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What Are Particle Accelerators?

Nuclear Explained
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Particle accelerators produce and accelerate beams of charged particles, such as electrons, protons and ions, of atomic and sub-atomic size. They are used not only in fundamental research for an improved understanding of matter, but also in plethora of socioeconomic applications related to health, environmental monitoring, food quality, energy and aerospace technologies, and others.

If you want to join researchers, policy makers, entrepreneurs and accelerator operators for the ‘International Conference on Accelerators for Research and Sustainable Development: From Good Practices Towards Socioeconomic Impact’ from 23-27 May, we’ve got you covered. Exploring cutting-edge scientific results, innovation in applications, socioeconomically impactful success stories and case studies, and best practices in managing accelerator facilities, the conference will be streamed to the world and observers can still register for virtual attendance.

If you’re not an expert, here is what you need to know.

How do they work?

Particle accelerators can be linear (straight) or circular in shape and have many different sizes. They can be tens of kilometers long or fit in a small room, but all accelerators feature four principal components.

(1) A source which produces the charged particles.

(2) A composite device to add energy to the particles and speed them up by applying a static or an oscillating electric field;

(3) A sequence of metallic tubes in vacuum to allow the particles to move freely in without colliding with air molecules or dust which can dissipate the beam;

(4) A system of electromagnets to steer and focus the beam particles or change their trajectories before being bombarded on a target sample.

How are particle beams used?

Health
Beams can be used to sterilize medical equipment and can produce radioisotopes required to synthesize radiopharmaceuticals for cancer diagnosis and therapy. Large accelerators are also used to destroy cancer cells, reveal the structure of proteins and viruses, and optimize vaccines and new drugs.

Research
A few accelerators — the largest ones — are used to make sub-nuclear particles collide at nearly the speed of light to advance our knowledge of the origins of our universe. Some of these accelerators are also used to produce neutrons, normally offered for diverse usage by nuclear research reactors.

Environment
Typically proton beams can be used to detect trace chemical elements in the air, water or soil. For example, chemicals in air samples are collected with special filters which are studied with analytical techniques. The results reveal the concentration and composition of the different pollutants and provide a unique signature of the air quality.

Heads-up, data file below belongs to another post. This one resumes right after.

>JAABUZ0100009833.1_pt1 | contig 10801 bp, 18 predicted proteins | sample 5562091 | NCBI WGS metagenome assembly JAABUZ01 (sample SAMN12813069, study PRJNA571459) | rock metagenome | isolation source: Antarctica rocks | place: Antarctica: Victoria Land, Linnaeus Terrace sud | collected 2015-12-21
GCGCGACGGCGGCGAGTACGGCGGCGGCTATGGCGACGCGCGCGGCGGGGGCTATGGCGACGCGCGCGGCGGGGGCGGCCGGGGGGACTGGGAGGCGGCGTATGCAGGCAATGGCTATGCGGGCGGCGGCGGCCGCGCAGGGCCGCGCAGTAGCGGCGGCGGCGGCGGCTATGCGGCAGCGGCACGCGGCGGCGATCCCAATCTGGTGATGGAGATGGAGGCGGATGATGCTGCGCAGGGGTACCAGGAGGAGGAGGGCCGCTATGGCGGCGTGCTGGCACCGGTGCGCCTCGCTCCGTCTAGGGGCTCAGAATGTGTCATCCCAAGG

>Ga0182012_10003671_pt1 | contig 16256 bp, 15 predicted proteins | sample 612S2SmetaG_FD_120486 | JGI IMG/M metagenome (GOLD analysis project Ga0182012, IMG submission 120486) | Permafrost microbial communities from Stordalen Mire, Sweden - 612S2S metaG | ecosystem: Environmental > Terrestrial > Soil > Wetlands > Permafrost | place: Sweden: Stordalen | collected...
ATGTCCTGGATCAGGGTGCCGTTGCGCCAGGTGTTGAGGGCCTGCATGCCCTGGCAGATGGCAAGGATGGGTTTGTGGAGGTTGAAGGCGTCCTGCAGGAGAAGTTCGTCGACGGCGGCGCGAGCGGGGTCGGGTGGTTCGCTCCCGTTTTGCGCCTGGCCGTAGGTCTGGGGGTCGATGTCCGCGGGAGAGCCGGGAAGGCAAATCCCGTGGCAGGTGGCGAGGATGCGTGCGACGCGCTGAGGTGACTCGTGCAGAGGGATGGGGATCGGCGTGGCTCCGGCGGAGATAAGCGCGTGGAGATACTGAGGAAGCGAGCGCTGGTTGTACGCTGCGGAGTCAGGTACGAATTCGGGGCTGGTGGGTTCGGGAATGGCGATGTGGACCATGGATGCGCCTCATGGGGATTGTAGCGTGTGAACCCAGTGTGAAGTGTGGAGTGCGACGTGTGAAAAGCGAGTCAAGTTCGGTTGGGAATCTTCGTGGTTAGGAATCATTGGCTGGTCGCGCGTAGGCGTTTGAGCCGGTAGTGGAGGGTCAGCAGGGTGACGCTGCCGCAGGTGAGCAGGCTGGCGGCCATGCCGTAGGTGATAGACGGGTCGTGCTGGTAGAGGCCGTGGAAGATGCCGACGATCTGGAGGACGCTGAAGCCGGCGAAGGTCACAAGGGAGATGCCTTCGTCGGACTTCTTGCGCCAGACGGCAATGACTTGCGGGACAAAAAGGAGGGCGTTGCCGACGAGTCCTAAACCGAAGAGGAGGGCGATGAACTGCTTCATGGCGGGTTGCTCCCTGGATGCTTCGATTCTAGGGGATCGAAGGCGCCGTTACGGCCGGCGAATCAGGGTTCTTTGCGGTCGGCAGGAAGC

Industry
Beams can interact with the atoms of a target materials to make the material, for example, more durable.

What is a Particle Accelerator?

Particle accelerators have many applications in medicine, industry and research. These machines accelerate charged particles, such as electrons and protons, to high speeds, sometimes even close to the speed of light.

What are the different types of particle accelerators?

Ion implanters
Ion implanters are widely used in industry to, for example, make materials more resistant to damage from wear and usage. Around 12 000 ion implanters around the world help fabricate semiconductors for cell phones and solar panels. They are also used in metal, ceramic and glass finishings to harden surfaces, make them more durable and improve their longevity. Ion implanters can also improve the reliability of materials used for medical implants, so they are safer to use in the body.   

Electron beam accelerators
With almost 10 000 machines in operation globally, electron beam accelerators are an industry work horse. They, for example, help make materials more durable in extreme temperatures or resistant against chemicals. Electron beams are also widely used for sterilizing medical products and foods, and to disinfect sewage water. They are used widely in the automotive and aerospace industries, machine construction and medical product manufacturers.

Linacs
Linear accelerators (linacs) may vary in length, from a couple of meters to a few kilometres. Many of them are used in scientific research. The most widely known are the medical linacs installed at hospitals, which create bursts of X-rays that are guided towards tumour cells to destroy them. There are about 1000 medical linacs operating worldwide.

Cyclotrons
More than 1200 cyclotrons around the world create proton or deuteron beams for medical uses. They produce radioisotopes that are used for medical imaging to diagnose and subsequently treat cancers. Many cyclotrons are located at hospitals to produce life-saving radiopharmaceuticals containing short-lived radioisotopes for patients.

Synchrotrons
The more than 70 synchrotrons are the giants among particle accelerators. They are used for scientific research and are best known for helping us understand the fundamental laws of our universe but also for numerous applications. Scientists use synchrotrons to study chemistry, biomedicine, natural and cultural heritage, the environment, and much more.  

Electrostatic accelerators
Electrostatic accelerators, notably tandems accelerators, are less expensive, and scientists use them to investigate material properties, monitor the environment, support biomedical research, study cultural heritage objects and more. With recent boosts in their capacity, experts expect the current 300 machines to grow in numbers in the coming years.

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